Killing for survival, killing for politics and war, killing for revenge, killing for convenience and killing for mercy. There are certain acts of murder that can be, if not understood and accepted, then at the very least determined and a motive uncovered.
We provide euphemisms for acts like these. We sanitise them so that they can be explained without offence. For example, a wolf taking the life of its cubs to ensure the survival of the pack, or a soldier carrying out orders to attack his country’s enemies. We cover them up in less aggressive morphemes so that we don’t have to realise the brutality of what one person consciously choosing to end another living thing’s existence actually means. To accept and to understand it would be a reflection of our own species vulgarity. We all have the potential to be murderers, but we disguise allusions to this as best we can through the language we use. We hide away the thought that if they can do it, then I might also be capable of it.
Cue Jeremy Saulnier, director of Netflix Original movie Hold the Dark, to forcefully inject sometimes senseless, grotesque and remorseless murder directly into your eyeballs for 125 agonising minutes. Meaningless death could strike at any moment. The Green Room and Blue Ruin filmmaker teams with screenwriter Macon Blair (also star of Saulnier’s previous two pieces, as well as director/writer for Netflix Original I Don’t Feel at Home in This World Anymore.) to adapt William Giraldi’s murder mystery story.
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A naturalist (Jeffrey Wright) receives a letter from a grieving mother (Riley Keough) who claims her son is the third child in recent months to have been taken by the wolves from their small, relatively isolated Alaskan community. She wants him to find the wolf that killed her son and destroy the creature before her husband (Alexander Skarsgård) returns home from the war in the Middle East. Wright obliges, before a shocking discovery flips everything on its head.
Saulnier does not shy away from showing excessive violence in his movies. Green Room saw hordes of Nazi-punks mutilate their captors with bullets, machetes and Rottweilers during a murder cover up. And herein lies the biggest problem with Hold the Dark: the motive, so integral to connecting the narrative with the viewer. The first and sudden onscreen murder comes as a shock, not least because the point-blank gunshot is so visceral and potent, but because it is unexpected. From there, the tension that has been so prevalent is wound ever tighter. A machine gun scene that puts The Wild Bunch to shame wreaks havoc and it comes when the film is hardly 70 minutes young. Hold the Dark feels every minute of its runtime; and it makes the viewer work to comprehend what is happening all the way through.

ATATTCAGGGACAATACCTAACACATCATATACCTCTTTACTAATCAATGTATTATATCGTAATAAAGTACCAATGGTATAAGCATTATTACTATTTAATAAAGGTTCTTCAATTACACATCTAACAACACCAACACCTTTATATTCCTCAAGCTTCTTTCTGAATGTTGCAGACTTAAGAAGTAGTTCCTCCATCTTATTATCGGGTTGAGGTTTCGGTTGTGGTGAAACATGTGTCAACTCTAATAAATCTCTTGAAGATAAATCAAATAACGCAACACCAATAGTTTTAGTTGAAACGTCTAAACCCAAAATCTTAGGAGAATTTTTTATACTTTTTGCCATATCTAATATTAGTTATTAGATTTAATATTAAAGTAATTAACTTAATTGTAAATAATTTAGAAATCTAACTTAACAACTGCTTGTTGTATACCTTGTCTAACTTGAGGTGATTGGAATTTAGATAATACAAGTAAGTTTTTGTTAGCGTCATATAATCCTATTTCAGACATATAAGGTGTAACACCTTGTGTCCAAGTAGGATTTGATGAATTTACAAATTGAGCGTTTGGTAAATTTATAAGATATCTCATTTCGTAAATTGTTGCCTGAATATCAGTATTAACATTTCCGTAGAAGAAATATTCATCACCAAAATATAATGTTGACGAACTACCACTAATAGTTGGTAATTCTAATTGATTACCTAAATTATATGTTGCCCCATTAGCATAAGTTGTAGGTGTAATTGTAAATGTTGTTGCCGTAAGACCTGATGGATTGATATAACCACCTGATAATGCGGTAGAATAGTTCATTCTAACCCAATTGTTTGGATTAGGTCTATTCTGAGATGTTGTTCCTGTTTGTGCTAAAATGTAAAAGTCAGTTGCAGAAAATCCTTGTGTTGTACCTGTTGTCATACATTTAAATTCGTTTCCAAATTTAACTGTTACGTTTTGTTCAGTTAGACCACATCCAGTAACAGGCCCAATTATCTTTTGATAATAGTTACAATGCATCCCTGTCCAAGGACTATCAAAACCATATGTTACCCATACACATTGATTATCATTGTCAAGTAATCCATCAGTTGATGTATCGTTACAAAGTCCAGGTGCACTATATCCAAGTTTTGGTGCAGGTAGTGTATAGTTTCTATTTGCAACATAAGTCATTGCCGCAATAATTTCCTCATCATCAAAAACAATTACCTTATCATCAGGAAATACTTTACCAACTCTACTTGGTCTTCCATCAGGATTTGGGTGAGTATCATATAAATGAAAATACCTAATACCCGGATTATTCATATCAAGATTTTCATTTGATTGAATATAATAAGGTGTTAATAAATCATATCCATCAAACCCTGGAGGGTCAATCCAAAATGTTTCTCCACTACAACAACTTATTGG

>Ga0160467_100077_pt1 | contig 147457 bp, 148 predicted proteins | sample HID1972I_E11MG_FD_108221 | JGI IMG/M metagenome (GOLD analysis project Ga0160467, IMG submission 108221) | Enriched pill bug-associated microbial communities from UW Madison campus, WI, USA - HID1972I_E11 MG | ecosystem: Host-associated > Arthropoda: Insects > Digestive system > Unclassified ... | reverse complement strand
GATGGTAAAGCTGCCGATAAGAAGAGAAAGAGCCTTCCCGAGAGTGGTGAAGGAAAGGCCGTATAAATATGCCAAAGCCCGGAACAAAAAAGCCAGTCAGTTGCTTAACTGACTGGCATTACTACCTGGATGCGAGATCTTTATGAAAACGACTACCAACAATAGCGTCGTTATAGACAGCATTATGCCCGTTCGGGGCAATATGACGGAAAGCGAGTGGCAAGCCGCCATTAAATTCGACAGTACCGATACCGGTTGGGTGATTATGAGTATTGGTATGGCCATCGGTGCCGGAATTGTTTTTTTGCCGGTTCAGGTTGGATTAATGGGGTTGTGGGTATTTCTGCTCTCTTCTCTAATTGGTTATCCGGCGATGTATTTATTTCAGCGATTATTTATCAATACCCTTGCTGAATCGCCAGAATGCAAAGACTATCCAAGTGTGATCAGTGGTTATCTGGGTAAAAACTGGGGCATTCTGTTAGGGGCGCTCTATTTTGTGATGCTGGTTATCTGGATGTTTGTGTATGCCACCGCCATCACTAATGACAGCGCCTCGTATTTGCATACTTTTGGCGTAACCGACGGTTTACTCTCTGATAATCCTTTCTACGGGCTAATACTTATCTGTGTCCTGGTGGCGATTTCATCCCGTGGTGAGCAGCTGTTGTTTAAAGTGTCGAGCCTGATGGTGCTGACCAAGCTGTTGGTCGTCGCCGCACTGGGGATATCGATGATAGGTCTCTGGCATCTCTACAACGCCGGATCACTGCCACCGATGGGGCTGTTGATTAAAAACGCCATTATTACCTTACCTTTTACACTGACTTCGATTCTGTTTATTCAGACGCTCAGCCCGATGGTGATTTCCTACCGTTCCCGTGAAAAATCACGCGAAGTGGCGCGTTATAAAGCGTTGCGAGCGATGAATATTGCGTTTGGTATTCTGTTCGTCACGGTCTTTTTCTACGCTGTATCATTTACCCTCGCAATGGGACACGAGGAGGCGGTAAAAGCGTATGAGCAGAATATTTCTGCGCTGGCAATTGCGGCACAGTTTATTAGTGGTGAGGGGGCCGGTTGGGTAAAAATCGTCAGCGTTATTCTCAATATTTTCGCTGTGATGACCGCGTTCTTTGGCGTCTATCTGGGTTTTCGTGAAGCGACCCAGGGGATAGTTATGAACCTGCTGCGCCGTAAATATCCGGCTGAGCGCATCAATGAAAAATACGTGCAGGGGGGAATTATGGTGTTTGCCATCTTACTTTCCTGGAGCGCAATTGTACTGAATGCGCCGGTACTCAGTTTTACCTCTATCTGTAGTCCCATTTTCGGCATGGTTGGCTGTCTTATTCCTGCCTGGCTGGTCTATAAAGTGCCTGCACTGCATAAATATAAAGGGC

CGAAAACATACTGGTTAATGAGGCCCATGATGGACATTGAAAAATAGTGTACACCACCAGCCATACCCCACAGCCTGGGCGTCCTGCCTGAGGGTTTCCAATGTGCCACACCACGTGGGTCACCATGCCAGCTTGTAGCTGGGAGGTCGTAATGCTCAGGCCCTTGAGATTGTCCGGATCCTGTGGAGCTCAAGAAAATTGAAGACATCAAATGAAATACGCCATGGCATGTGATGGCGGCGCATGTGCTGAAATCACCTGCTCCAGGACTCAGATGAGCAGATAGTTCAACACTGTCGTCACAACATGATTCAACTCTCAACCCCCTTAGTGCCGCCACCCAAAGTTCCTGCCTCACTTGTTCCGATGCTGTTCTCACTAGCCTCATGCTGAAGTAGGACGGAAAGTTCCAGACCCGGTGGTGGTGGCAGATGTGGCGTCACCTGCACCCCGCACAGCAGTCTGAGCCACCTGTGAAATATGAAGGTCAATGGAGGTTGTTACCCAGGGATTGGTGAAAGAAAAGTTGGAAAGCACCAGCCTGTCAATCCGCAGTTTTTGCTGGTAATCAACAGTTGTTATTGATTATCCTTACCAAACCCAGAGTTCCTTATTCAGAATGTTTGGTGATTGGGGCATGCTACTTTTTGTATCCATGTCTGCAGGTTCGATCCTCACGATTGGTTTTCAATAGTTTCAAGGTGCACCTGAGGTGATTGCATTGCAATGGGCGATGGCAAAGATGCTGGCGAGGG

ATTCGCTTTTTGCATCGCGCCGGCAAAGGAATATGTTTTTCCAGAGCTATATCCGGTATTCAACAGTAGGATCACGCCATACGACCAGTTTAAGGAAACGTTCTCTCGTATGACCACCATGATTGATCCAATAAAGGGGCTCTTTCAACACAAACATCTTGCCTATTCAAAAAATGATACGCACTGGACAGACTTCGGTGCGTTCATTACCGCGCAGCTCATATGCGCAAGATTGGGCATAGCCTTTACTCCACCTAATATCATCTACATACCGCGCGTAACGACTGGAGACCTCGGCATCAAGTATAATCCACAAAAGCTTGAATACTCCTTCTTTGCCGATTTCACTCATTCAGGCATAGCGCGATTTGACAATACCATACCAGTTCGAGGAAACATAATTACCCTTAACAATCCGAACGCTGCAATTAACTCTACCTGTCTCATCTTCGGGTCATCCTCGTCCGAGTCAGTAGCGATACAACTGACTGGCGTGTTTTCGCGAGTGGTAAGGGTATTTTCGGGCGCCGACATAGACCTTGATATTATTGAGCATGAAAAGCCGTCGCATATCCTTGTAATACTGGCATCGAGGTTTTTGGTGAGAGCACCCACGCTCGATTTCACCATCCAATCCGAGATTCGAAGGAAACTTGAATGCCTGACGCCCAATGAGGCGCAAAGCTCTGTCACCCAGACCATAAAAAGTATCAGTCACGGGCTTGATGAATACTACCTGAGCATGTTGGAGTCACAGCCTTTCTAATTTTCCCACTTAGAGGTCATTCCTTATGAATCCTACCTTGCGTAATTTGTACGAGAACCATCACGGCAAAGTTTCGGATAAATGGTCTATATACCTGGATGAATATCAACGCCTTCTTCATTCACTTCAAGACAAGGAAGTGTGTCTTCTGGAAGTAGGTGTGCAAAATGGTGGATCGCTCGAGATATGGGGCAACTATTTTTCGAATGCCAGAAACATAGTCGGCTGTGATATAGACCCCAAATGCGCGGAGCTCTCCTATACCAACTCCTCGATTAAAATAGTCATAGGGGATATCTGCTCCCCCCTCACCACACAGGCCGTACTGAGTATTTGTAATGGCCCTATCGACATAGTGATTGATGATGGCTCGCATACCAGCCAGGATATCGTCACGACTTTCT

Like all of Saulnier’s previous films, the key strength is the atmosphere. It chills to the bone – not just because of Wright’s permanently frosty beard and thick snow boots – by crackling with intensity from the very first scene of young Bailey (Beckam Crawford) burying a toy soldier on a mound of snow in a moment of foreshadowing with the first appearance of the wolf in the background, through to Keough’s naked masquerade, the police chief’s (Michael Tayles) stand-off, Wright’s face-to-face encounter in the wilderness, and just about every single scene that the physically imposing Skarsgård appears in. The performances right the way through the cast are impressive from their first second on screen until their last.
Addressing the 100lbs furry mammal in the room, the ending is going to ensure that Hold the Dark will forever be divisive. Confirmation bias will no doubt lead some to write off the entire movie because the closing scenes are designed to befuddle. Blair’s script leaves whole heaps of content to mull over, but the last few minutes are the most ambiguous of the entire film. Saulnier’s reputation is partly built on the fact his movies do not spoon feed the audience, but this is the first time he’s adapting a screenplay that is not his own, and it certainly feels as though it could have done with just a bit more information.
A film that leaves you wanting to know more is not a bad thing; but a film that leaves you confused about why anybody did any of the things that they did and tries to cryptically explain it all with a vague line that references a hallucination? Some degree of closure would help to heal the gaping wound that Hold the Dark leaves in your mind.
However, that should not cloud what is an otherwise completely absorbing watch. Trying to figure out the story as it unfolds – or as much of it as you can watch through slitted fingers – is testament to how much attention has gone into the construction of a highly complex narrative.